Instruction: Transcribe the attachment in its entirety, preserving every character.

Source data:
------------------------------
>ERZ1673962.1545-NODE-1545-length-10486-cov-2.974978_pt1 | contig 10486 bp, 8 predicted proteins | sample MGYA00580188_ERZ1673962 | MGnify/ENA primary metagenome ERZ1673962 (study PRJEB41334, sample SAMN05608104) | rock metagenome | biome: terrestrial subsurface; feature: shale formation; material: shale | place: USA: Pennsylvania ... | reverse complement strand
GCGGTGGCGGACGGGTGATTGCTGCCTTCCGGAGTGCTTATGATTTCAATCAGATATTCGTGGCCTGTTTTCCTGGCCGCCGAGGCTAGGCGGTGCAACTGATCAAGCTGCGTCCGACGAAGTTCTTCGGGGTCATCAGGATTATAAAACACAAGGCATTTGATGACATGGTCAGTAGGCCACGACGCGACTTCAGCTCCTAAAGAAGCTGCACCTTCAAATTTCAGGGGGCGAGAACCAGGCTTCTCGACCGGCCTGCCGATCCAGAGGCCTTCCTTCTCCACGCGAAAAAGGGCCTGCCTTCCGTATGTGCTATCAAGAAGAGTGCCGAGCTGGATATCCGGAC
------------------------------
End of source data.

>ERZ1673962.1545-NODE-1545-length-10486-cov-2.974978_pt1 | contig 10486 bp, 8 predicted proteins | sample MGYA00580188_ERZ1673962 | MGnify/ENA primary metagenome ERZ1673962 (study PRJEB41334, sample SAMN05608104) | rock metagenome | biome: terrestrial subsurface; feature: shale formation; material: shale | place: USA: Pennsylvania ... | reverse complement strand
GCGGTGGCGGACGGGTGATTGCTGCCTTCCGGAGTGCTTATGATTTCAATCAGATATTCGTGGCCTGTTTTCCTGGCCGCCGAGGCTAGGCGGTGCAACTGATCAAGCTGCGTCCGACGAAGTTCTTCGGGGTCATCAGGATTATAAAACACAAGGCATTTGATGACATGGTCAGTAGGCCACGACGCGACTTCAGCTCCTAAAGAAGCTGCACCTTCAAATTTCAGGGGGCGAGAACCAGGCTTCTCGACCGGCCTGCCGATCCAGAGGCCTTCCTTCTCCACGCGAAAAAGGGCCTGCCTTCCGTATGTGCTATCAAGAAGAGTGCCGAGCTGGATATCCGGAC